UBC researchers: we hear with our skin

from New York Times:

People Hear With Their Skin as Well as Their Ears, By Henry Fountain

We hear with our ears, right? Yes, but scientists have known for years that we also hear with our eyes. In a landmark study published in 1976, researchers found that people integrated both auditory cues and visual ones, like mouth and face movements, when they heard speech. That study, and many that followed, raised this fundamental question about speech perception: If humans can integrate different sensory cues, do they do so through experience (through seeing countless speaking faces over time), or has evolution hard-wired them to do it?

A new study that looks at a different set of sensory cues adds to a growing body of evidence that suggests such integration is innate. In a paper in Nature, Bryan Gick and Donald Derrick of the University of British Columbia report that people can hear with their skin.

The researchers had subjects listen to spoken syllables while hooked up to a device that would simultaneously blow a tiny puff of air onto the skin of their hand or neck. The syllables included “pa” and “ta,” which produce a brief puff from the mouth when spoken, and “ba” and “da,” which don’t produce puffs. They found that when listeners heard “ba” or “da” while a puff of air was blown onto their skin, they perceived the sound as “pa” or “ta.”

Dr. Gick said the findings were similar to the 1976 study, in which visual cues trumped auditory ones — subjects listened to one syllable but perceived another because they were watching video of mouth movements corresponding to the second syllable. In his study, he said, cues from sensory receptors on the skin trumped the ears as well. “Our skin is doing the hearing for us,” he said.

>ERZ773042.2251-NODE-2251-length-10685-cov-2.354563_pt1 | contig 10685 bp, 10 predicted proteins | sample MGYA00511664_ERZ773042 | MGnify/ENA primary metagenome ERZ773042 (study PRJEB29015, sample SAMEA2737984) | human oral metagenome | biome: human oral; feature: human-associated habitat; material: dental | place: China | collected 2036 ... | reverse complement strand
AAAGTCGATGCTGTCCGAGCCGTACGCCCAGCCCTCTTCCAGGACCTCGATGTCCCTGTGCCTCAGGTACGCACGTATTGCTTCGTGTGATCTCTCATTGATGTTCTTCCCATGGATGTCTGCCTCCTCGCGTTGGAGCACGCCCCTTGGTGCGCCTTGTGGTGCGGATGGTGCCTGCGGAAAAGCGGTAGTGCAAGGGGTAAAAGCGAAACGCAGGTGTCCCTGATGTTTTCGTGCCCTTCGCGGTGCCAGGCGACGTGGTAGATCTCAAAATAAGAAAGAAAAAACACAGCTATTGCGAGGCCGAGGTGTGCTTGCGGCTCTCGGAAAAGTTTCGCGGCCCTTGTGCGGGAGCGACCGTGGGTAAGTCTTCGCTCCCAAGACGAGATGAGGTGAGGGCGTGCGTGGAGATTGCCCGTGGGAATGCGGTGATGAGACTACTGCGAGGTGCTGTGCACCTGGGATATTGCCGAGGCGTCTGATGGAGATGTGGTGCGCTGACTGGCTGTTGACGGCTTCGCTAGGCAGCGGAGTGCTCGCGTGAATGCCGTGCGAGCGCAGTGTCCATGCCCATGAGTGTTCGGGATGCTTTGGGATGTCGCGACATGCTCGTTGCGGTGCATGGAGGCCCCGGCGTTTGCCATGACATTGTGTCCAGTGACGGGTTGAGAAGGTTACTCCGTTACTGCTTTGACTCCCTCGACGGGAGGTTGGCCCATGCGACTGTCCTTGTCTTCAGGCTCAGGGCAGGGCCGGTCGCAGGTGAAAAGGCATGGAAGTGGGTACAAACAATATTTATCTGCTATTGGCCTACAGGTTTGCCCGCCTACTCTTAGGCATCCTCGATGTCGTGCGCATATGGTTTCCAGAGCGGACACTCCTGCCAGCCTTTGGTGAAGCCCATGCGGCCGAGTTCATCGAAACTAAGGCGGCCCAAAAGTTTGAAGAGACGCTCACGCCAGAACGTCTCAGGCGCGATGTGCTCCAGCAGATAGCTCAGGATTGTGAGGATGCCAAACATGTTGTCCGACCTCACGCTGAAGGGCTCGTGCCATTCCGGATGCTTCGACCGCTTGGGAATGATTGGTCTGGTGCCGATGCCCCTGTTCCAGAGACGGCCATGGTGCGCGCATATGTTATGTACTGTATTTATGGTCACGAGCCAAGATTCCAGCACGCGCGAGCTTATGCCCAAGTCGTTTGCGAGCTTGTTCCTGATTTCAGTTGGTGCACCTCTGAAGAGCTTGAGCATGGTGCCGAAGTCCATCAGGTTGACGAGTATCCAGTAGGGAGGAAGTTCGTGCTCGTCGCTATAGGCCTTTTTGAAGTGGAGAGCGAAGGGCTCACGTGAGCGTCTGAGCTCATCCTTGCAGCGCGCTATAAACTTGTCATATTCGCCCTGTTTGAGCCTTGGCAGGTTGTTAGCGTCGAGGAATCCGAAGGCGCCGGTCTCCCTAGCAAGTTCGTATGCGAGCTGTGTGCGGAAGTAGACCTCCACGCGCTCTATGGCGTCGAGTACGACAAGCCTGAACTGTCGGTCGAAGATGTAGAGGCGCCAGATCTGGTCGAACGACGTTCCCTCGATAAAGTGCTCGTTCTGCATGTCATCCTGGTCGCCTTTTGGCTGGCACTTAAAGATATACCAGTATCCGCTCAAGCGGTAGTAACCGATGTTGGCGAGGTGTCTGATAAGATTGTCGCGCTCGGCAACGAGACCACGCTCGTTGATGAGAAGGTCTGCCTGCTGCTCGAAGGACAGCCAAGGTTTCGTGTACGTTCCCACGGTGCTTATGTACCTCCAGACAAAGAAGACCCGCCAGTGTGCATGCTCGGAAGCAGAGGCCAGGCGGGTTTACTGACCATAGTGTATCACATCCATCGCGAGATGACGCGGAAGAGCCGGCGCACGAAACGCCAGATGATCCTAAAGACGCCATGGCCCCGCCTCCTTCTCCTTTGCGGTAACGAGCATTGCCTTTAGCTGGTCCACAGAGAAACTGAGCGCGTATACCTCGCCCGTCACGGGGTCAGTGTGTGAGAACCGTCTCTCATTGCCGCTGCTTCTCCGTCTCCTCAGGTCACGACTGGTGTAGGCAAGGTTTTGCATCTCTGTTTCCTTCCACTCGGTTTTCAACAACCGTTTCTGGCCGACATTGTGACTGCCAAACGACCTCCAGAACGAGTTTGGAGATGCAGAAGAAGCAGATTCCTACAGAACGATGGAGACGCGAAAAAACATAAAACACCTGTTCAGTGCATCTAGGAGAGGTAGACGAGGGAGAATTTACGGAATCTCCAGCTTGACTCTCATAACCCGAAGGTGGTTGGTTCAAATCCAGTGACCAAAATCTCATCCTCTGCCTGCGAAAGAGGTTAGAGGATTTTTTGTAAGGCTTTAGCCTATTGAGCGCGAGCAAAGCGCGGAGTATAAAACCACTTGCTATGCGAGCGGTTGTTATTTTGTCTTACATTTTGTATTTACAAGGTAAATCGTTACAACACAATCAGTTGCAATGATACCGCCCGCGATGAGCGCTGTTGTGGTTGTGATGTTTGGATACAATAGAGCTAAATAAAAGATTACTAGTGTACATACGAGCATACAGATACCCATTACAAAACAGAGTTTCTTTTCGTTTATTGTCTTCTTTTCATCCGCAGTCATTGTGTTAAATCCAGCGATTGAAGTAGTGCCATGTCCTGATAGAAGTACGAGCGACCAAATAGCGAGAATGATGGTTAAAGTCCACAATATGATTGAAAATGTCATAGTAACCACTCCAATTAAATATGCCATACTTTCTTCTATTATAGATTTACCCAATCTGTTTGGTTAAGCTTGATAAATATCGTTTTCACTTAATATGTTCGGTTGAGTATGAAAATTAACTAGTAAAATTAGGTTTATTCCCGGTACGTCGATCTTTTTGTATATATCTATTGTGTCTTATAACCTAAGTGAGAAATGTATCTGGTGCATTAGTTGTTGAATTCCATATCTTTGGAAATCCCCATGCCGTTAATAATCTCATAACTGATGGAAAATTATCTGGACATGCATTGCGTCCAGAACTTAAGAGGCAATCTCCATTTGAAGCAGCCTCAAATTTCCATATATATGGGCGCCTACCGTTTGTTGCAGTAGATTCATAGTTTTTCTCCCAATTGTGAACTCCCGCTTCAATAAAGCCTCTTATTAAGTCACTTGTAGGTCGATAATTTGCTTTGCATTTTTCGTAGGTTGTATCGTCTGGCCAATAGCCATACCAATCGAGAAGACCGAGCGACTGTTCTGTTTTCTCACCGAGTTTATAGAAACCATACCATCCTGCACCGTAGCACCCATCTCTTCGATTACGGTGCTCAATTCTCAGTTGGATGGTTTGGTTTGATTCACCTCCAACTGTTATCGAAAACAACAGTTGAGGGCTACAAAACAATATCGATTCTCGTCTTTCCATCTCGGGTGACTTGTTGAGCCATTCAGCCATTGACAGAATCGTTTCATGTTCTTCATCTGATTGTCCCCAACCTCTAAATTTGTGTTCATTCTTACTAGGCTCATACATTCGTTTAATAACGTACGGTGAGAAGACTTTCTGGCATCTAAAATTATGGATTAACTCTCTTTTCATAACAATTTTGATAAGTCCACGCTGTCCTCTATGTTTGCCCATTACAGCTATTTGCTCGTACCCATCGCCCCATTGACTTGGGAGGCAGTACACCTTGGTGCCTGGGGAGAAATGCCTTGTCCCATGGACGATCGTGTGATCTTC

Dr. Gick noted that it would normally be rare that someone actually sensed a puff of air produced by another, although people might occasionally sense their own puffs. Either way, he said, the stimulus is very subtle, “which suggests it is very powerful.”

“What’s so persuasive about this particular effect,” he added, “is that people are picking up on this information that they don’t know they are using.” That supports the idea that integrating different sensory cues is innate.

Dr. Gick said the finding also suggested there might be other sensory cues at work in speech perception — that, as he put it, “we are these fantastic perception machines that take in all the information available to us and integrate it seamlessly.”

Correction: An earlier version of this article misstated which two of the syllables used in an experiment by researchers produce a brief puff from the mouth when spoken. They are “pa” and “ta,” not “ba” and “pa.”